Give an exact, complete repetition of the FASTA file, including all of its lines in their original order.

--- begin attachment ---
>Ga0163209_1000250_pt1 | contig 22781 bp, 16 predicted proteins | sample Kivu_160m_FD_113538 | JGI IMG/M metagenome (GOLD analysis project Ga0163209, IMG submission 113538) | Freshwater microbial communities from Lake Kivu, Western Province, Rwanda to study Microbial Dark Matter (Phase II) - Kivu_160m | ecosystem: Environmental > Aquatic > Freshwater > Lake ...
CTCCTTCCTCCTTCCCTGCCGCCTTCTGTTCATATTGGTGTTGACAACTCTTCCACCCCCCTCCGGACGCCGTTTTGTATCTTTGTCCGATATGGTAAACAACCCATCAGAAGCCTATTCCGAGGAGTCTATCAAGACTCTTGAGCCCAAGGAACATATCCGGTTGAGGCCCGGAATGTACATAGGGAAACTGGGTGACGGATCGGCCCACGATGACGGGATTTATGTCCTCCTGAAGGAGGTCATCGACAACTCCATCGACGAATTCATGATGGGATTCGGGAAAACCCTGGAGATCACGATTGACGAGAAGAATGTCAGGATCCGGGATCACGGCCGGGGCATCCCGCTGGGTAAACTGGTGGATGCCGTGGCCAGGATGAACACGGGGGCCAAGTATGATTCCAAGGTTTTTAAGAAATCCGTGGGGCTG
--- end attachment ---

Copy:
>Ga0163209_1000250_pt1 | contig 22781 bp, 16 predicted proteins | sample Kivu_160m_FD_113538 | JGI IMG/M metagenome (GOLD analysis project Ga0163209, IMG submission 113538) | Freshwater microbial communities from Lake Kivu, Western Province, Rwanda to study Microbial Dark Matter (Phase II) - Kivu_160m | ecosystem: Environmental > Aquatic > Freshwater > Lake ...
CTCCTTCCTCCTTCCCTGCCGCCTTCTGTTCATATTGGTGTTGACAACTCTTCCACCCCCCTCCGGACGCCGTTTTGTATCTTTGTCCGATATGGTAAACAACCCATCAGAAGCCTATTCCGAGGAGTCTATCAAGACTCTTGAGCCCAAGGAACATATCCGGTTGAGGCCCGGAATGTACATAGGGAAACTGGGTGACGGATCGGCCCACGATGACGGGATTTATGTCCTCCTGAAGGAGGTCATCGACAACTCCATCGACGAATTCATGATGGGATTCGGGAAAACCCTGGAGATCACGATTGACGAGAAGAATGTCAGGATCCGGGATCACGGCCGGGGCATCCCGCTGGGTAAACTGGTGGATGCCGTGGCCAGGATGAACACGGGGGCCAAGTATGATTCCAAGGTTTTTAAGAAATCCGTGGGGCTG